When I started working at one of my present jobs Hazel was the oldest and one of the most interesting people in my life. At the time she was almost ninety years old and still working part-time. She was still driving her little champagne-colored Ford and still lived alone in her immaculate little mauve apartment.
She was a tiny thing, delicate and elegant. She was proper and mannered—a woman from a long-gone era. We, her co-workers, sometimes called her Lady Astor because of this formal gentility.
We worked opposite shifts; she worked in the morning and I worked in the evening, but occasionally our shifts would overlap and I would get to work with her. During the early years I watched her learn to navigate three new computer systems. Let me emphasize that she learned three new systems between her late eighties and early nineties. Isn’t that a remarkable feat?
Her stubborn and independent nature was gloved in her pristine gentility. But there were times when her fierce independence was quite evident. And I had to laugh. I could only hope that someday I would have her steel spine.
She lived through The Great Depression. She watched her father be generous to those in need and it affected her. She married a man named Smitty and lost him to cancer. She met another and before they married she lost him to a heart attack. She had no children, but I never detected any bitterness.
In her younger days she not only rode on a plane with the heavy metal rock band, Grateful Dead, but she conversed with them. One year for Halloween she donned a mini skirt and boots (remember how old she was). And that is just who Hazel was. She was able to step across many generational lines and boundaries.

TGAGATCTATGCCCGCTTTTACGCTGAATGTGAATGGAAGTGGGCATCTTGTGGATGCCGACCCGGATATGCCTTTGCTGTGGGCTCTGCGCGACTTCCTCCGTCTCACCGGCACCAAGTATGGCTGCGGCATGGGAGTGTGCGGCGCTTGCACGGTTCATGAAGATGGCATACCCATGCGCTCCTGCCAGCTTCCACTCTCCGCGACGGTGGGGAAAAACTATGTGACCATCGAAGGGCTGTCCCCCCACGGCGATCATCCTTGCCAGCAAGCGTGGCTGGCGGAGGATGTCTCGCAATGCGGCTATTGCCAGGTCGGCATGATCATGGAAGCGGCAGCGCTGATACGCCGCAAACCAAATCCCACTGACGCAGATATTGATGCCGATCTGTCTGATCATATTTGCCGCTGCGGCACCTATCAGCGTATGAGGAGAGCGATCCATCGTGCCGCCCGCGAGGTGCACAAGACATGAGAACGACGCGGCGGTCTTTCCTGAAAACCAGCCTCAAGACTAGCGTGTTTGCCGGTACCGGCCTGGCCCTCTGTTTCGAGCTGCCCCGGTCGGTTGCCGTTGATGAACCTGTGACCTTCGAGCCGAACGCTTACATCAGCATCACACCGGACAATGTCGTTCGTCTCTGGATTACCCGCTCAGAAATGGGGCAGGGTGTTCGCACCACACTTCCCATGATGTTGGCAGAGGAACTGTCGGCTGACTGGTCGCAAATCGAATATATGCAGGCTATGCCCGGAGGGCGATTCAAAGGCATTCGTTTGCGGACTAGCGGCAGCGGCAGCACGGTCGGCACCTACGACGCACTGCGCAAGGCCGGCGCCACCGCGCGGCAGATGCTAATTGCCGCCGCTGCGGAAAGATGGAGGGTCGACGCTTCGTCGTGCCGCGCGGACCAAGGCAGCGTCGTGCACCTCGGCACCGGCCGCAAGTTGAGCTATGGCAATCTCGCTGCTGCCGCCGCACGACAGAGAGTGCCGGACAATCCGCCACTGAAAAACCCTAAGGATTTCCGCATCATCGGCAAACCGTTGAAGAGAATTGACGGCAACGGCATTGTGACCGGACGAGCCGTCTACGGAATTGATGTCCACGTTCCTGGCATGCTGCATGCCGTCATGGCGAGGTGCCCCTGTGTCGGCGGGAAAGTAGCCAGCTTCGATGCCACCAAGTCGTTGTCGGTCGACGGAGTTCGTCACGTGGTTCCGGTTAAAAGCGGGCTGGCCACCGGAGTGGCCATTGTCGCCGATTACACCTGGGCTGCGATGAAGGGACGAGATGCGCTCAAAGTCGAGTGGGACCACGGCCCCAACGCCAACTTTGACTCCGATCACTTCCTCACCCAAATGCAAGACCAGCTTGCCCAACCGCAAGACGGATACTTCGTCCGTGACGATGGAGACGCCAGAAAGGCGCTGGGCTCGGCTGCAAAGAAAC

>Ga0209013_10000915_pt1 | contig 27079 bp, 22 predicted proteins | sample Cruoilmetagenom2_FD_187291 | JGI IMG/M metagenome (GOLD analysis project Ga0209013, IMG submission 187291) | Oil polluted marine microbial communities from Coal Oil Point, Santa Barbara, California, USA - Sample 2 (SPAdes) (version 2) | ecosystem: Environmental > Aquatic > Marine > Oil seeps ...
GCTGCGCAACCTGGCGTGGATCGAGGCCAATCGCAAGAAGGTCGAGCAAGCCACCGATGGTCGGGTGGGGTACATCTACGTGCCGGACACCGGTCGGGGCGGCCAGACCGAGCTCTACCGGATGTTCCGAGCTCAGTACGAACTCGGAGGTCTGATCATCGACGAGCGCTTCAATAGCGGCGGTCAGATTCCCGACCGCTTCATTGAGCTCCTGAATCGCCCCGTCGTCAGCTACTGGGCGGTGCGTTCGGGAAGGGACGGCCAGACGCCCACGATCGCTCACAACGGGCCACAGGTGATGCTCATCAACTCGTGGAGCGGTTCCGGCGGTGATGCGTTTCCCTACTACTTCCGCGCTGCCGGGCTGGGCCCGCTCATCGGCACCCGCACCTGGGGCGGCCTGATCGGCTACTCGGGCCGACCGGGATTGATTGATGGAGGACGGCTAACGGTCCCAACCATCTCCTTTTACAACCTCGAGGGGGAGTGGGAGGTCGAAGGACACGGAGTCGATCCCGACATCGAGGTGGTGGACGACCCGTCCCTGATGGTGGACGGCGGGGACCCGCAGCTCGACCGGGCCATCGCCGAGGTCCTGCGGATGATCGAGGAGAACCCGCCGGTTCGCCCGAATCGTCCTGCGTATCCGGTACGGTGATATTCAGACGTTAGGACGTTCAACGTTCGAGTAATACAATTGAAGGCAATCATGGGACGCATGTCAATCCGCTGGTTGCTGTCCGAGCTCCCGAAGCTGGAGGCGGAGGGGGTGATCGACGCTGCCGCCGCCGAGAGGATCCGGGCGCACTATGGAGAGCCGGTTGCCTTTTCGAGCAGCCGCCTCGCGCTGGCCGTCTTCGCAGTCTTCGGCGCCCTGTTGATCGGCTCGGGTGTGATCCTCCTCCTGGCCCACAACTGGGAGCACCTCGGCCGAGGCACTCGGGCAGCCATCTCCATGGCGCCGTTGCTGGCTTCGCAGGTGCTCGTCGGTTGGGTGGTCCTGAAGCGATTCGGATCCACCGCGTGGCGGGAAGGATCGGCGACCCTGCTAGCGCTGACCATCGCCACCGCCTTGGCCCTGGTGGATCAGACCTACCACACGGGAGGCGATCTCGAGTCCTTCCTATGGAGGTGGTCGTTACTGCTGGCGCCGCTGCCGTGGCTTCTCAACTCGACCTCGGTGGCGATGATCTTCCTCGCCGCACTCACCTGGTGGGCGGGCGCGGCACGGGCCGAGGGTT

She broke her hip, recovered and came back to work. She fractured her pelvis; it healed and she returned to work. And every time she did we marveled at her determination and tenacity. She was the truest of extroverts and thrived in the presence of people. She gained strength from her interactions and relationships.
One time I went to work and she was behind the counter. A very handsome man came in and was talking with her. I turned only to see the man lean all the way across the counter and kiss Hazel. I openly stared because I was so dumbfounded. She turned to me and caught me in my rude behavior. She laughed and said, “Tamera, you’re just jealous, aren’t you?” And I must admit that I was in so many ways. But I wasn’t jealous of the kiss. No, I was amazed that she was ninety years old and still so full of spunk and life and humor. She was snappy and told it like it was. Hazel made people laugh. And I admired her. In so many ways she inspired me. She was alive. Really alive and she loved living. This is a lost art.
Recently Hazel passed. And I am not sure I completely understand that phrase when speaking of death, but I know it is the way Hazel would refer to this event at the end of our lives. I was quietly stunned when I was called. I had been expecting this news, but it didn’t soften the reality.
Someone stopped me at church this past week and said, “Aren’t you happy for Hazel?” For a split second I couldn’t put happy and Hazel’s death in the same thought. Suddenly I realized that is exactly what all of us should be—happy for Hazel.
She lived a long, full and ordinarily extraordinary life. This little feisty woman finished her life as she did everything.
With dignity and grace.
I will miss her.